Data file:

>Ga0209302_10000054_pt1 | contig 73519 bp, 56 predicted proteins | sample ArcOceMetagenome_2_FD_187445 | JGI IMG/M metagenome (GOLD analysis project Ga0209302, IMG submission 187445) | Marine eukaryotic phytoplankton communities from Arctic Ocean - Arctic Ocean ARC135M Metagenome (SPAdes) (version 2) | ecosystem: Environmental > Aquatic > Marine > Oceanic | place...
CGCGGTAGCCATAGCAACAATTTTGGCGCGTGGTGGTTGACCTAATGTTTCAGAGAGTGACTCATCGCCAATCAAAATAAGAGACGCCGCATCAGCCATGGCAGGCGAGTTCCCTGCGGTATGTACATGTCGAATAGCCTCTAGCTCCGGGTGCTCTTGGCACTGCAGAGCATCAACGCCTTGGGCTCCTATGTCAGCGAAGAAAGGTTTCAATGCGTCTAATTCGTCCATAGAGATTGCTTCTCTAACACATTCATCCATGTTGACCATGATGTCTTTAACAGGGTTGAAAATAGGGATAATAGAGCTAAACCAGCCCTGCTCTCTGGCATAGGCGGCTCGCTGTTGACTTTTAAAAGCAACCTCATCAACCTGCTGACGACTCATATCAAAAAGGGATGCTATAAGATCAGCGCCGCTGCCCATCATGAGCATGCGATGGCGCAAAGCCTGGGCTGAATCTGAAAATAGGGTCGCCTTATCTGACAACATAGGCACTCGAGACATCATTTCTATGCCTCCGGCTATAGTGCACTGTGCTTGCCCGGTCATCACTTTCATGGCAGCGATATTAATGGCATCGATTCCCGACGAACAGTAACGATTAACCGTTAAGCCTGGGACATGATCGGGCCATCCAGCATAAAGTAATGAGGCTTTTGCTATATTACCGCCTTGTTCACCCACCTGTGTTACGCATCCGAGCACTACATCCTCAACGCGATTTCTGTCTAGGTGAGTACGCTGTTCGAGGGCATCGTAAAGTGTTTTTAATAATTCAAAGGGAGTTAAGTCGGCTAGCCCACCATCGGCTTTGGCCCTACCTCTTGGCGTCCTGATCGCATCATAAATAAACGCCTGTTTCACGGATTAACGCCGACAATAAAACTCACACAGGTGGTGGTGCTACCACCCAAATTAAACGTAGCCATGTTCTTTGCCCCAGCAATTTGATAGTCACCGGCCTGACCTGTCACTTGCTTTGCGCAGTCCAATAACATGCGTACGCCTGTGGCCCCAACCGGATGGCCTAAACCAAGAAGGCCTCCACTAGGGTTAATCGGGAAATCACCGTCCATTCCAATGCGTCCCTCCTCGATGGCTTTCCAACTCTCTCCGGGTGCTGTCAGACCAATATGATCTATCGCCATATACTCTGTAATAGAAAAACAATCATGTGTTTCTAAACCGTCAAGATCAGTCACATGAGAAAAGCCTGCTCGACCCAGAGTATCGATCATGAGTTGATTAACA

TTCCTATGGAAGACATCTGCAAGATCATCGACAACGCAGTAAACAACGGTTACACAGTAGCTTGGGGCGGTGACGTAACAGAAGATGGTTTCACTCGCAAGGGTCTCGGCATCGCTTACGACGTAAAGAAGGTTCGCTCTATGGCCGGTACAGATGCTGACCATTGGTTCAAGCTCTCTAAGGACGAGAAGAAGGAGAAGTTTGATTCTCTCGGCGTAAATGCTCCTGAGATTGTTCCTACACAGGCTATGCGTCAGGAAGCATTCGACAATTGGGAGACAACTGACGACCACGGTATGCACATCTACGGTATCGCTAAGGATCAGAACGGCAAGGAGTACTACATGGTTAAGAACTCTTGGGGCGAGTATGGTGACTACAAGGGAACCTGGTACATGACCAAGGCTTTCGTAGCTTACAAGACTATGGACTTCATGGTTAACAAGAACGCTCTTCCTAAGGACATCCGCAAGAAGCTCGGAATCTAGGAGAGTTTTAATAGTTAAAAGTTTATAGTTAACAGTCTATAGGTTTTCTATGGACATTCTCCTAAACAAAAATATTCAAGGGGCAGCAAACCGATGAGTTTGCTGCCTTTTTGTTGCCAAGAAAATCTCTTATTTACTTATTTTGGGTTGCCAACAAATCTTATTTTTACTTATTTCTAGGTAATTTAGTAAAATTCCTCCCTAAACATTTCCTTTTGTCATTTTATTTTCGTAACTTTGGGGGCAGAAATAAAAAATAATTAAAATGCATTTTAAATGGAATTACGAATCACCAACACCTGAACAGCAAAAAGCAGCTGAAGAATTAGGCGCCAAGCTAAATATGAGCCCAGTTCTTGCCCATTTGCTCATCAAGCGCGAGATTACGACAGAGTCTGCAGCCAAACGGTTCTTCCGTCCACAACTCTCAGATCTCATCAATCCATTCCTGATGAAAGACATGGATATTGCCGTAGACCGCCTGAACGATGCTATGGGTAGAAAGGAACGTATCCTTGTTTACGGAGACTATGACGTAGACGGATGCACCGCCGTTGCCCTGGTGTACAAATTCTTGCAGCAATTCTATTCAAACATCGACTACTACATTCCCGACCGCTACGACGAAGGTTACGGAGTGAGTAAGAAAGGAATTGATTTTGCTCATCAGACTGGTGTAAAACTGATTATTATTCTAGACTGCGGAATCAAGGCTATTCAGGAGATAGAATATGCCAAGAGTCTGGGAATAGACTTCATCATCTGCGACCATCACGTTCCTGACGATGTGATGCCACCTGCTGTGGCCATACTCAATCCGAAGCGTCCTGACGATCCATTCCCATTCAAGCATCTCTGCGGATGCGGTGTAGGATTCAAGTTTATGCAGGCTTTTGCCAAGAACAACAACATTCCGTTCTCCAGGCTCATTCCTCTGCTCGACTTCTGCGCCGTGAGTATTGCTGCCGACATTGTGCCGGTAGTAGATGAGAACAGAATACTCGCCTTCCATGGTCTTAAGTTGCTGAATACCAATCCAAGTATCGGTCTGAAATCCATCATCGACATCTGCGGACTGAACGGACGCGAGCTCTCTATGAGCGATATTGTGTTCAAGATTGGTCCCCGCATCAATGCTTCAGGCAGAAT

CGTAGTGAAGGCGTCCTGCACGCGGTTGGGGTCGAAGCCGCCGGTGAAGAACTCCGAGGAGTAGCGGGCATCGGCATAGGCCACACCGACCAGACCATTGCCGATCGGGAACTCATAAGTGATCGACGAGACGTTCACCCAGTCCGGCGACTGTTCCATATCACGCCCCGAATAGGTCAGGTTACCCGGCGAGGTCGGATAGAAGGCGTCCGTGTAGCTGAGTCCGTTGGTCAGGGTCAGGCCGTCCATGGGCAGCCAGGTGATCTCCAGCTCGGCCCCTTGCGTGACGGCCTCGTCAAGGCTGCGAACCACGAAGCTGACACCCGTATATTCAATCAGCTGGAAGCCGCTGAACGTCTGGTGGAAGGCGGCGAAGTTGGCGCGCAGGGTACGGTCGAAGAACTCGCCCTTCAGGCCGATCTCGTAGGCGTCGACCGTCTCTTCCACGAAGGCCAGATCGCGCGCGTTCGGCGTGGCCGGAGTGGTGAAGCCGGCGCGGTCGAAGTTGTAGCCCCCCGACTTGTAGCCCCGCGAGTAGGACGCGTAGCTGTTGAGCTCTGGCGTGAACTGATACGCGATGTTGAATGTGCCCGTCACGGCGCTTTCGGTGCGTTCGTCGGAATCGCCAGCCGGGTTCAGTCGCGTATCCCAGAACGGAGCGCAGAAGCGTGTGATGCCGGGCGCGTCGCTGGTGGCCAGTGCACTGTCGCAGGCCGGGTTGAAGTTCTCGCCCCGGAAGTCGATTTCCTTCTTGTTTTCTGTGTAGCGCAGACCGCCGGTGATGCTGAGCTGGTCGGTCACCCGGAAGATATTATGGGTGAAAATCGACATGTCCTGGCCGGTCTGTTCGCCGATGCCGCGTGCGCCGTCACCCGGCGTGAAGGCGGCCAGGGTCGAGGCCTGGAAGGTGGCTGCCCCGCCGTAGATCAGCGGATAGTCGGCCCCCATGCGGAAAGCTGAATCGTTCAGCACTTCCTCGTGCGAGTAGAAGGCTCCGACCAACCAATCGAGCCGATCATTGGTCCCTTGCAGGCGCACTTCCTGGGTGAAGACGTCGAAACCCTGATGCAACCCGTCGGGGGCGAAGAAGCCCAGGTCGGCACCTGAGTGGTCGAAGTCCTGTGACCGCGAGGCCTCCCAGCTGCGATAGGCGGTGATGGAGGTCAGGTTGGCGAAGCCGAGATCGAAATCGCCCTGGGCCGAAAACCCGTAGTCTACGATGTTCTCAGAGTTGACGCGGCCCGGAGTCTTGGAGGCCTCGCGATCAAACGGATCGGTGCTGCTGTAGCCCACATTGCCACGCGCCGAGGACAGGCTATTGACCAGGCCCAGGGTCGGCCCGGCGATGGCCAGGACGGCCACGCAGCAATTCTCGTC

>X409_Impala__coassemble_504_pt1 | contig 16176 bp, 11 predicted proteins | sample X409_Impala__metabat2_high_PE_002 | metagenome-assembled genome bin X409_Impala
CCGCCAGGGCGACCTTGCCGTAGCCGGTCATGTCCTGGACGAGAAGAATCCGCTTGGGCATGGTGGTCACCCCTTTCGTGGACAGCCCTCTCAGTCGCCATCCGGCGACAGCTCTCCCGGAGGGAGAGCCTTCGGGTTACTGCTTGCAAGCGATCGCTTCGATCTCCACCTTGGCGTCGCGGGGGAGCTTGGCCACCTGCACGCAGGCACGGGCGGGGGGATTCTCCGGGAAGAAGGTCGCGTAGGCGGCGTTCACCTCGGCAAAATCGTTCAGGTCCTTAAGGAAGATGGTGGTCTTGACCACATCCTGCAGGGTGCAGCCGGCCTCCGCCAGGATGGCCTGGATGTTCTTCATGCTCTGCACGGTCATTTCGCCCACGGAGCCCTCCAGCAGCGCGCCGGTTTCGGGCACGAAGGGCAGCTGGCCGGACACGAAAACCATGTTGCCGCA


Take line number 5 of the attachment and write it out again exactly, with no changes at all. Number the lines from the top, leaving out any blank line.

>X409_Impala__coassemble_504_pt1 | contig 16176 bp, 11 predicted proteins | sample X409_Impala__metabat2_high_PE_002 | metagenome-assembled genome bin X409_Impala